Department of Preening Editorials (5): Verification is THE Key Element of Immigration Reform

By Stanley Renshon and Stanley Renshon on October 5, 2012
Editor's Note: View a listing of the entire series

Mischaracterizing the effort to ensure that only persons who are legally entitled to work here are able to do so as "punitive", is one method by which legalization advocates, including the Washington Post, try to stack the deck against the "fair, cogent, and economically rational" immigration policies they purportedly support.

The Post is apparently unaware, or chooses not to acknowledge, that effective workplace verification procedures are the basis for the idea of "self-deportation", and that any immigration reform program that institutes such a program will be laying the groundwork for making it difficult people who come here without authorization to find work and support themselves.

Here we come face to face with the Post’s real complaint and the basis of its moral preening.

The Post argues that Mitt Romney "remains stuck with the more punitive policies that he favored during the GOP primaries, when he said he would push illegal immigrants to 'self-deport' by making it impossible for them to work".

The Post characterizes that view as one of "the more punitive" immigration ideas.

Punitive? That word is defined as "Inflicting or aiming to inflict punishment; punishing", but that is not the intent of the policy. It is not to punish, but to return to the status quo ante, literally defined as to return things to "the way they were before".

And what specifically might that term mean in this context? Simple. It means that persons who entered the country in violation of our immigration laws to further their own interests (understandable though that may be) will have to return to their countries of origin, apply for legal immigrant status, and wait their turn just like thousands of their fellow countymen and -women do.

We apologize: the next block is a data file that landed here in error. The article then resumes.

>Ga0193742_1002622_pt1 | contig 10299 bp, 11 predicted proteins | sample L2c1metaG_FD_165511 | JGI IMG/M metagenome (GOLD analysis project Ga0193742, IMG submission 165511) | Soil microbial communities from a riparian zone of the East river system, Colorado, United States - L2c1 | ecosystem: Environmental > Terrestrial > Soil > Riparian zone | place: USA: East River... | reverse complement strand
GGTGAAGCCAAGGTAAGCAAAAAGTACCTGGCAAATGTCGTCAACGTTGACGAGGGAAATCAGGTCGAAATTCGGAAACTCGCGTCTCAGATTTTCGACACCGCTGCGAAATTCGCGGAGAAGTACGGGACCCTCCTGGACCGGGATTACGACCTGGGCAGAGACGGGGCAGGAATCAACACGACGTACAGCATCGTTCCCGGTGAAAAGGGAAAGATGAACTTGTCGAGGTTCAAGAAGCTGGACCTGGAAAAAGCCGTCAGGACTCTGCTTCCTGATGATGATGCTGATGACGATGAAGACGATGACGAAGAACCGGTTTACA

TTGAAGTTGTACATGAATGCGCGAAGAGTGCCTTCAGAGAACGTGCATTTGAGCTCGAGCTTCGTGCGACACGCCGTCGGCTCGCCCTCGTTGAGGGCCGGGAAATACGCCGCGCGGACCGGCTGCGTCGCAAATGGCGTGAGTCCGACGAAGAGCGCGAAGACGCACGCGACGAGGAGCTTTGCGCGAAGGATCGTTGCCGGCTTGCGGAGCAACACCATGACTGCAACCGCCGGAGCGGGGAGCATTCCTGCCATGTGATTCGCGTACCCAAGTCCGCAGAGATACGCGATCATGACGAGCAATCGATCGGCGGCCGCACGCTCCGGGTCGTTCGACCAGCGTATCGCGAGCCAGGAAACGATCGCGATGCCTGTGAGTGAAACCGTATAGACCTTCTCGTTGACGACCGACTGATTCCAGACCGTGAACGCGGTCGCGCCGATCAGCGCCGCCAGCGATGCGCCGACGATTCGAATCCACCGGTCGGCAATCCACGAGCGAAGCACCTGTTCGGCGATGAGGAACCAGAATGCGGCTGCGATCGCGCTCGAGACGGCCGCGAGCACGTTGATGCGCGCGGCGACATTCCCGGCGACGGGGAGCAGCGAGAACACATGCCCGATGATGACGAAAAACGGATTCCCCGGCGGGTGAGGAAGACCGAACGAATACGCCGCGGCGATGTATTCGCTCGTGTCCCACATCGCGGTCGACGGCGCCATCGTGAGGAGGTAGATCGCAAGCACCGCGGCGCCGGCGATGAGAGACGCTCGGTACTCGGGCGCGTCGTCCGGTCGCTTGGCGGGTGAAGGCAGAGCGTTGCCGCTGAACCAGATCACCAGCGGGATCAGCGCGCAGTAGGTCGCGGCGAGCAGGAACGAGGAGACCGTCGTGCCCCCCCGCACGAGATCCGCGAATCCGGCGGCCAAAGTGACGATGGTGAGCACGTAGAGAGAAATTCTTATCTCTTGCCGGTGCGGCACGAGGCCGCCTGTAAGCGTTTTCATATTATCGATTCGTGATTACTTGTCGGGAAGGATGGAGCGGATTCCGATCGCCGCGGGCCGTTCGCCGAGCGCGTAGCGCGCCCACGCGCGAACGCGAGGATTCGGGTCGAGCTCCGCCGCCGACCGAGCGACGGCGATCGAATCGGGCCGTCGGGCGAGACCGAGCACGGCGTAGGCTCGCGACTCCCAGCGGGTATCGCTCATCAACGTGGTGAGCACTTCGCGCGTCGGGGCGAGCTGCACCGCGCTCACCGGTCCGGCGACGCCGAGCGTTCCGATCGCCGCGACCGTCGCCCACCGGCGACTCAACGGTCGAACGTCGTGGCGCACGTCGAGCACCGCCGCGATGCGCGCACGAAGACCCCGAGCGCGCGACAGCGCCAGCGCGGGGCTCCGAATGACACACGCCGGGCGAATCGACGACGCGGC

Elsewhere, the Post has characterized the idea of self-deportation as a "fantasy". Worse, from the vantage point of the Post’s moral high horse, "The idea's inanity is masked by its allure for some who hate illegal immigration but concede that mass roundups and deportations would be unseemly and prohibitively expensive."

Hate illegal immigration? Strong words, but "dislike" would be a fairer and more accurate term. I feel on solid ground saying so as one who strongly supports legal immigration and is very opposed to illegal immigration, even though I understand and sympathize with the motives that bring such persons here.

My dislike for illegal immigration is based on the view that it has had, and continues to have, a tremendous and avoidable corrosive effect on American political life. No one — not the illegal aliens, not the businesses that make use of them, not the pandering pols who tout them, not the larger legal communities to which they belong, and above all certainly not our country and national community — ultimately benefits from the current, and most likely future status quo if nothing is done.

A policy that asks people who wish to live and work in our national community to abide by our country's immigration laws and entry procedures, and that has workplace verification procedures in place to ensure that they are legally entitled to do so, is not punitive.

It is fair.

Fair to those who wait their turn.

Fair to the majority of Americans who support legal immigration and legitimately expect those who want to live and become part of this country to begin their stay here by honoring our rules.

Fair, too, because it also honors and respects the views of the vast majority of Americans who have expressed their strong support for keeping this country open to new legal immigrants. No other country in the world even comes close to taking in the number of legal immigrants that the United States does year after year.

I would have thought the Post, being so morally high-minded and all, would have been in favor of this.